I was deeply saddened yesterday to learn that one of my childhood heroes had passed away. Leonard Nimoy, who is known to most for his role as the stone-faced Mr. Spock in the Original Series of Star Trek as well as the recent movies, passed away from end-stage chronic obstructive pulmonary disease (COPD).
Many will no doubt memorialize him by flashing the Vulcan salute (which he invented, mainly by “borrowing” the hand gesture used by Jewish priests during their blessings). Here at Northern Gentleman, however, we would like to ensure that he is remembered for his wealth of cultural contributions in addition to being Mr. Spock. To do any less would be… illogical.
Before donning the ears and stepping onto the Enterprise’s bridge, Leonard Nimoy was a non-commissioned officer in the U.S. Army Reserve, leaving the forces in 1955 with a rank of Sergeant. He also held recurring, bit parts in many of the top television shows during the late 1950s and early to mid 1960s, including shows such as “Gunsmoke“, “Wagon Train“, “Sea Hunt” and “The Virginian“.
After the original Star Trek series went off the air, Nimoy took a role on “Mission Impossible” which took him through seasons four and five of the show. He also appeared in a number of movies and TV shows following Star Trek, in an effort to ensure that he wasn’t simply remembered as Spock. One of his movie roles was opposite Ingrid Bergman in her final role in “A Woman Called Golda“.
Nimoy also had a recording career, releasing five albums between 1967 and 1993. He even appeared on a “best of” album in 1997 with William Shatner.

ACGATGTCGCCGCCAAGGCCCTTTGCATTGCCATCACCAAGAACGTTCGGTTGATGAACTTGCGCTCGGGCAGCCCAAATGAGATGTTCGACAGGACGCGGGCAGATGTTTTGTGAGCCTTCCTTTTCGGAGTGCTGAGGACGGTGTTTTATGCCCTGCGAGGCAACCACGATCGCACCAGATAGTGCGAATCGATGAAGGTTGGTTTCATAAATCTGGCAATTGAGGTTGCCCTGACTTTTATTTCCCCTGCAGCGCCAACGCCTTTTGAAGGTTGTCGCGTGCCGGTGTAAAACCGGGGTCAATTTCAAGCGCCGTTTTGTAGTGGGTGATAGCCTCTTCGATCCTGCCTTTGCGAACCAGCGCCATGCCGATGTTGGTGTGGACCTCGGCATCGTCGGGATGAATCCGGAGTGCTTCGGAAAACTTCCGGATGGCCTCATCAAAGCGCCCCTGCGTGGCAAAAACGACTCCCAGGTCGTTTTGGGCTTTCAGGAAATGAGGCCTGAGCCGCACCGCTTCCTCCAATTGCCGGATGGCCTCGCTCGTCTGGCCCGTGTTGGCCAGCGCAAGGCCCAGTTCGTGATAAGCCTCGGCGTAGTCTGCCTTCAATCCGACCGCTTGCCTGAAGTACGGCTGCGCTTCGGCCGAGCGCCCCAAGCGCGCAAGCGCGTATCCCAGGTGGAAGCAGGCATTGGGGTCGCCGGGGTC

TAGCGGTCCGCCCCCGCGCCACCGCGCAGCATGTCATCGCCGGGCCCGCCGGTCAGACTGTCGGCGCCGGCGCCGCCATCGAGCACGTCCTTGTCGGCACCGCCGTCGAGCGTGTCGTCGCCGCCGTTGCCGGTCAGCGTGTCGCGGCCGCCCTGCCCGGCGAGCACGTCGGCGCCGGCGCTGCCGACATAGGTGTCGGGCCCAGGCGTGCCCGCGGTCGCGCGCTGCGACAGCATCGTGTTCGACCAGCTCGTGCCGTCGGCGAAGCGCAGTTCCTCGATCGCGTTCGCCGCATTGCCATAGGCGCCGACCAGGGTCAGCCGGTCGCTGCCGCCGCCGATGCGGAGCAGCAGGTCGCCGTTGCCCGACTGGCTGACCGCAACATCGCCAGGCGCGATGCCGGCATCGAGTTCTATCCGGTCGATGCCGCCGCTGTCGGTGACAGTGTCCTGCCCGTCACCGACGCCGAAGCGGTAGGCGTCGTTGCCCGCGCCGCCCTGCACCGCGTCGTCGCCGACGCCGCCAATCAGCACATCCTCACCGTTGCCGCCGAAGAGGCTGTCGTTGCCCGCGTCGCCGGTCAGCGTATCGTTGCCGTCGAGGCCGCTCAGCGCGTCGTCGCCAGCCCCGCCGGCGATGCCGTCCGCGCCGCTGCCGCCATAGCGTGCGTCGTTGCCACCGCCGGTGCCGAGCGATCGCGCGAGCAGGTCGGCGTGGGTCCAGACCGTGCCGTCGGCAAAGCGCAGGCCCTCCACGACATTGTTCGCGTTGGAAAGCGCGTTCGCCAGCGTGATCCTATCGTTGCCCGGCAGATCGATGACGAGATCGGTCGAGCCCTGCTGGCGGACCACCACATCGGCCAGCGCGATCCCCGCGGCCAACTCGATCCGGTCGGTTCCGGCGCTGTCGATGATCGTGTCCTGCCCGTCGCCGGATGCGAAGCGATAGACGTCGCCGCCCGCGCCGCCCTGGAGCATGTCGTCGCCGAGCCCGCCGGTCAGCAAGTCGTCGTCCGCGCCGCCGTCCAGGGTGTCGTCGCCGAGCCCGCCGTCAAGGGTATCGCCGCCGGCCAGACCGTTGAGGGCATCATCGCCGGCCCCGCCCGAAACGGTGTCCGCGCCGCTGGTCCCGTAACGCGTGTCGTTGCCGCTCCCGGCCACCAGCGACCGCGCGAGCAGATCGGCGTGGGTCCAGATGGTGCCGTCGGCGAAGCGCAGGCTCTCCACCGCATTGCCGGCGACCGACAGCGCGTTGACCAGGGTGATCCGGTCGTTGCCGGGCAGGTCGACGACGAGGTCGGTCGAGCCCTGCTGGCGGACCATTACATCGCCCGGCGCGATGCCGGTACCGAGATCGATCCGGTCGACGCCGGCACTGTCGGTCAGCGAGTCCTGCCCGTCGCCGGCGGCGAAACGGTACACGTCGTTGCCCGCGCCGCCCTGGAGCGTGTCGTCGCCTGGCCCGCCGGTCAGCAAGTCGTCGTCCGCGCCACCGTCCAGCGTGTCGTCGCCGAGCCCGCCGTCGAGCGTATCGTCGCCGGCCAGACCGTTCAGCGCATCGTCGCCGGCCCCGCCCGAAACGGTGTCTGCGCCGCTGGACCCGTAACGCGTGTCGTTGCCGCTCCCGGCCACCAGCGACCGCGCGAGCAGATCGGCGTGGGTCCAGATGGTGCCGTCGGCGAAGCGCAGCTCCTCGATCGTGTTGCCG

In an effort to make sure people got the point that he wasn’t just Spock, Nimoy wrote his first autobiography in 1975. He subtly titled it “I am not Spock”. The fans were not impressed.
In the 1980s, after appearing in the first two Star Trek films and having his character dramatically killed off, Nimoy was asked to direct “Star Trek III – The Search for Spock” and then continued on to direct “Star Trek IV – The Voyage Home”. He then wrote and starred in “Star Trek VI – the Undiscovered Country”. To cement his directorial credit and show that he could direct something that was a little more down-to-earth, Nimoy then directed “Three Men and a Baby” with Tom Selleck, Steve Gutenberg and Ted Danson. This movie became the highest grossing film of 1987.
By 1995, Nimoy had accepted that he was, at least in the minds of the baby-boomer generation and beyond, always going to be Spock. So, with this acceptance in mind, he wrote his second autobiography, this one proudly proclaiming “I am Spock”.
Throughout his life, Nimoy often spoke about the dichotomy between himself and his best-known character, Mr. Spock. Though he fought it for years, eventually he came to embrace the fact that for millions of fans, he was, and always will be… Mr. Spock.
But as we look back and remember the life of Leonard Nimoy, let us remember him for who he was, an entertainer, a humorist, an author, a director, a screenwriter and, yes, Mr. Spock. May his memories live long, and prosper.